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How to Make a Documentary

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The term documentary can mean many things. Some documentaries are historical and rely on old photos and footage. Some are educational and use lots of interviews and graphic illustrations. Even reality TV shows are a type of documentary.

This guide to How to Make a Documentary gives an overview of planning and producing any sort of nonfiction, documentary-type video.

Difficulty: Average
Time Required: Depends

Here's How:

  1. What's the Story for Your Documentary?

    Just like any movie, a great documentary a powerful story and strong characters. But that doesn't mean you need exotic places and death-defying escapades. You just need to look at whatever situation you're filming and find the cinematic story arc. With attention and practice, you'll be able to find a movie-worthy story anywhere.

    It helps to watch documentaries, to get an idea of how the filmmakers treat their subjects. You'll also get a sense of different documentary styles and storytelling methods.

    Even if you don't know exactly how your documentary will turn out, you can create a rough outline. At this stage in the process it helps to write a treatment, which is a page or two narrative description of the plot of your documentary. This document will be the basis of all the planning and production that you do.

  2. Planning Your Documentary

    In the pre-production stage you'll want to coordinate with all of the people, locations and events that you hope to film for your documentary. It helps to be clear about what your project is and how you're presenting the story, especially if it's a controversial subject. No matter what, get everyone to sign releases before any filming.

    Once you know what you'll be filming, you can create a production schedule. For many documentaries, you may not know exactly when and where you'll always be shooting. If that's the case, you'll still need to plan for that and make sure you'll always be able to have a someone with video equipment ready to go. You'll also want to have an idea of how many days you'll be able to shoot and how long you can let production go on.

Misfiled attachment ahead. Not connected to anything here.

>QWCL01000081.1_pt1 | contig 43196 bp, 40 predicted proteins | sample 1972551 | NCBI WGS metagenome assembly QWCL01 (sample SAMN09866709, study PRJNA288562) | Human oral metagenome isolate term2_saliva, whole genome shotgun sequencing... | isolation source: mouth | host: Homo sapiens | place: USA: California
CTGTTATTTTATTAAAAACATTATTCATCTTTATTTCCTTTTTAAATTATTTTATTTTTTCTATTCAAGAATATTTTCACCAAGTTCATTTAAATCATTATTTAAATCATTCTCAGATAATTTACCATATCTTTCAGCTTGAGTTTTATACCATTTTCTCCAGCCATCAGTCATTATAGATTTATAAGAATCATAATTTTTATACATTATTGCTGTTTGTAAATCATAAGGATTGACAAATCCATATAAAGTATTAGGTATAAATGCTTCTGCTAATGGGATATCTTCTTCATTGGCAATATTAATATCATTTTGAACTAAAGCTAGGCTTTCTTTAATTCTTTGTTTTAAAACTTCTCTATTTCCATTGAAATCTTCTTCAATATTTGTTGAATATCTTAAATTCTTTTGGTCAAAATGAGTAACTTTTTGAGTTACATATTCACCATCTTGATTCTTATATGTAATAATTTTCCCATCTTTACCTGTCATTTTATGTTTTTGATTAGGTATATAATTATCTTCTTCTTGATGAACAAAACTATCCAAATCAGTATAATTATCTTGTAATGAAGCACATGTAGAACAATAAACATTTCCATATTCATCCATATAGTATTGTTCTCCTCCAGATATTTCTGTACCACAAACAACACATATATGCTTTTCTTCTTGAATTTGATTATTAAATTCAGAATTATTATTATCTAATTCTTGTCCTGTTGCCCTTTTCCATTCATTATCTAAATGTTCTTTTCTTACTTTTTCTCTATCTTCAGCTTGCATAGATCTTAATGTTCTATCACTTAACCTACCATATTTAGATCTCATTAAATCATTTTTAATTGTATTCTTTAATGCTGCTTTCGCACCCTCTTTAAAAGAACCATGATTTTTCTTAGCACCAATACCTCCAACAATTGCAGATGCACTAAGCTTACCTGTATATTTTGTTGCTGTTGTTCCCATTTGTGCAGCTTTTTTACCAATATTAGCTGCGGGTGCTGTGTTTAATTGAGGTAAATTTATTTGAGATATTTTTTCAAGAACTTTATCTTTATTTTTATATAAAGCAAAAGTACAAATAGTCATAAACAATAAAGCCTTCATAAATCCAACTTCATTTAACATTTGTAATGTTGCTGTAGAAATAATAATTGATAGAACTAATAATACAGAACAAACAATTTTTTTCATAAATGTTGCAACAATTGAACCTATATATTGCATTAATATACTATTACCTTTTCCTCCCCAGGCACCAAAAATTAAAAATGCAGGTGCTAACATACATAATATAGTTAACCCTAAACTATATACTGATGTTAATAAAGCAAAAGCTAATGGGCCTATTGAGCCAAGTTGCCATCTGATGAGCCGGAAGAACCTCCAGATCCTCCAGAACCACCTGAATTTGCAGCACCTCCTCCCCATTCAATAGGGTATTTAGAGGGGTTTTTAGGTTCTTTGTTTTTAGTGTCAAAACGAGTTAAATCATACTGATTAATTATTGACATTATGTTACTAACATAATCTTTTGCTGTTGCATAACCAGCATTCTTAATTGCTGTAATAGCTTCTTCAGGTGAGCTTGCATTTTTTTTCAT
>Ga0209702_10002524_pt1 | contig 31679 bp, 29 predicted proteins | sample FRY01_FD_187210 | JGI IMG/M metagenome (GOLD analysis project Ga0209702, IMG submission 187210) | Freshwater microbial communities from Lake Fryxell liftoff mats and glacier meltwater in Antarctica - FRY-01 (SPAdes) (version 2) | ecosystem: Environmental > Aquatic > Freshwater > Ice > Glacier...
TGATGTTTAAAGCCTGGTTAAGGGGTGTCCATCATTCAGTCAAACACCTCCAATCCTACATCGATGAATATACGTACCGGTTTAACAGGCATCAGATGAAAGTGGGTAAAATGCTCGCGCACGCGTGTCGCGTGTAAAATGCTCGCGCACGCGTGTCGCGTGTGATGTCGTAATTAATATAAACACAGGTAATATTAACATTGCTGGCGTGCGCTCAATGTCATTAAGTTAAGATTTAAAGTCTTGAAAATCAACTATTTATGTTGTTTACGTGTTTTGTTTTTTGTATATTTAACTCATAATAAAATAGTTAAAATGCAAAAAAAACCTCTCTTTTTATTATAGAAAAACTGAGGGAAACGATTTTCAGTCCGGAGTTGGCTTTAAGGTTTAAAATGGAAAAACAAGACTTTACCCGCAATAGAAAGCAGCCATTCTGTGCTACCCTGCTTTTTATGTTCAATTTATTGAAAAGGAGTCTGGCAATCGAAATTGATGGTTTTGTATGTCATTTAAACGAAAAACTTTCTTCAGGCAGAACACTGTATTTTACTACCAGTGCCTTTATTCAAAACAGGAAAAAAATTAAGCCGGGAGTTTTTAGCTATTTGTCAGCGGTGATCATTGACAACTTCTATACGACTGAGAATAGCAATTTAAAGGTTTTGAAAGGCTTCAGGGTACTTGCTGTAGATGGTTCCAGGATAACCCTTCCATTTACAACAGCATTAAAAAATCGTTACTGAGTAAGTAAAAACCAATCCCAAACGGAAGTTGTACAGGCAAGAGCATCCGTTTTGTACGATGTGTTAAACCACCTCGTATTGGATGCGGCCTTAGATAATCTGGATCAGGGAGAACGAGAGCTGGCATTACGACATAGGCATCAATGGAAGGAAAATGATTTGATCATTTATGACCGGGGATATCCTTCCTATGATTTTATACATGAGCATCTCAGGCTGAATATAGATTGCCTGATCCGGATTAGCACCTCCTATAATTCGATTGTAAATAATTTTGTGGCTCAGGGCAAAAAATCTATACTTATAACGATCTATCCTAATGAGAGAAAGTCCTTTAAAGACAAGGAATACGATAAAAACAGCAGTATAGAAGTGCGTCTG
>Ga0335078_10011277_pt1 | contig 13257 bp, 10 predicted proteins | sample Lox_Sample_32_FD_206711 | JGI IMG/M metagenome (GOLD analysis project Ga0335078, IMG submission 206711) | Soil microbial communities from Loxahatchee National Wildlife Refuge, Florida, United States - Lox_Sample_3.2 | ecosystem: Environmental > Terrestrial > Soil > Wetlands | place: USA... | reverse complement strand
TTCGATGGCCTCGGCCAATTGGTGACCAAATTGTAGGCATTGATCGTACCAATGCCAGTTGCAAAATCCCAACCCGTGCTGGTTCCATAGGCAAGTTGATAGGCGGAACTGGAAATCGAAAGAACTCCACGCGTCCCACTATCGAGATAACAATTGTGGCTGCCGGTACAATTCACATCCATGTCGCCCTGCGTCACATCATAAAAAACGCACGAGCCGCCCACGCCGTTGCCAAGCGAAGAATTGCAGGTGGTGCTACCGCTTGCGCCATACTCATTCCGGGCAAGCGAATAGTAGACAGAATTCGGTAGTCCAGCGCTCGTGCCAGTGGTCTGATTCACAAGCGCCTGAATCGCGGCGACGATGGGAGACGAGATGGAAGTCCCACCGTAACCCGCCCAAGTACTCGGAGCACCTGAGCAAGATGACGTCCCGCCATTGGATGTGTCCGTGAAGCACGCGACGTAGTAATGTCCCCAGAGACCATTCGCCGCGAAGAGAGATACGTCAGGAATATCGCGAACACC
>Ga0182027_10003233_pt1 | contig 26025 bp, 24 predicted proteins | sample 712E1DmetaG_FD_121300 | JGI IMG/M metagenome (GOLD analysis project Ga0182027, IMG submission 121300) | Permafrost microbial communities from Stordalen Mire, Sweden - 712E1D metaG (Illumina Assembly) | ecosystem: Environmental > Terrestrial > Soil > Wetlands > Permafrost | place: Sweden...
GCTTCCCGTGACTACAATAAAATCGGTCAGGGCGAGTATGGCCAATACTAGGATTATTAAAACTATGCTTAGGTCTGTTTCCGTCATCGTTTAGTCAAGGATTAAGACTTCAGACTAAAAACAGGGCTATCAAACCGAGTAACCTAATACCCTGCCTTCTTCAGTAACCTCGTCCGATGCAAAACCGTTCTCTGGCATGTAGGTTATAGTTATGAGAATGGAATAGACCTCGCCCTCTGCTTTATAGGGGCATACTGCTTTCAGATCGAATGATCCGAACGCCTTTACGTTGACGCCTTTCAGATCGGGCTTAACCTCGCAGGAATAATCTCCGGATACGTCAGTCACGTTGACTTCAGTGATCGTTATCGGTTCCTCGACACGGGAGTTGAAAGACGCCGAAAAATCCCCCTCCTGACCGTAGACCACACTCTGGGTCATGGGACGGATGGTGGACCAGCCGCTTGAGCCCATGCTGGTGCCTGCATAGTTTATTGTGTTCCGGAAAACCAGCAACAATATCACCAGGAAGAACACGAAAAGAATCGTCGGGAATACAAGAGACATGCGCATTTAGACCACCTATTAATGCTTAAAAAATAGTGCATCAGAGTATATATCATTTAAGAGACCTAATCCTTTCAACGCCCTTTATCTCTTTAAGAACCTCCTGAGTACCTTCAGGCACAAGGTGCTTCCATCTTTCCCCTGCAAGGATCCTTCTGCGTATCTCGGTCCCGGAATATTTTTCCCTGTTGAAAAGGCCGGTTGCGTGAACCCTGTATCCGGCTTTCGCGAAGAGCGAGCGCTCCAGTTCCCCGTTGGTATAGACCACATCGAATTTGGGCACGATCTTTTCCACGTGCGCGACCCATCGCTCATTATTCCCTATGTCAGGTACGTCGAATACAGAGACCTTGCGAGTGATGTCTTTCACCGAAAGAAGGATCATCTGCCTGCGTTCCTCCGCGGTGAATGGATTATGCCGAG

In the planning stages you should also start to think about who your audience is for the documentary, and how you're going to reach them. These considerations can really influence the tone and tenor of your movie.

  3. Funding Your Documentary

    No matter how you plan to fund your documentary, it's important to create a basic budget. You'll need to figure out how to pay any real costs for travel, production help and equipment rental. And even if you're doing the entire production yourself or with volunteers, it's nice to know how much effort will need to go into the project to see it to completion.

    It's difficult to get grants to fund documentaries, but there are some online video competitions that can help, and sites like Kickstarter can also work for funding.

  4. Recording Your Documentary

    For most documentaries, you'll want to shoot some video interviews and lots of b-roll and action footage. Make sure that you use proper video recording techniques, record good audio and light your video well.

    Try to avoid having too many "talking heads," and instead find creative ways to get video footage to illustrate the story. Animated photos and stock footage are two simple ways to make documentaries more engaging.

  5. Editing Your Documentary

    I love editing documentary-style videos, because instead of following a script that's already been written, I'm finding a story in the things people say. For this purpose, I find it really helpful to transcribe any interviews so I can easily see what was said and when.

    When editing a documentary, it's crucial to keep all of your footage organized, especially if it's a long project. I usually have a separate external hard drive devoted to my project footage, and I use folders to organize clips in my video editing program.

    Depending on the complexity of the video you can edit with a free program like iMovie, Movie Maker or an online editing app. If you want to get more intricate with the editing, try intermediate or professional video editing software.

  6. Distributing Your Documentary

    Once your documentary is edited, there are many options for getting it in front of audiences. The simplest is to upload to YouTube, and distribute your video from there. It's free, and it reaches a massive audience.

    Film festivals, of course, are probably the most popular destination for documentaries. Withoutabox lists thousands of film festivals, and makes it simple to apply to any of them.

    Selling your documentary online is another possibility. If you sign up with a content delivery network, you can set a price for your documentary and charge for downloads.

What You Need

  • Video camera
  • Lights
  • Microphone
  • Video editing computer and software

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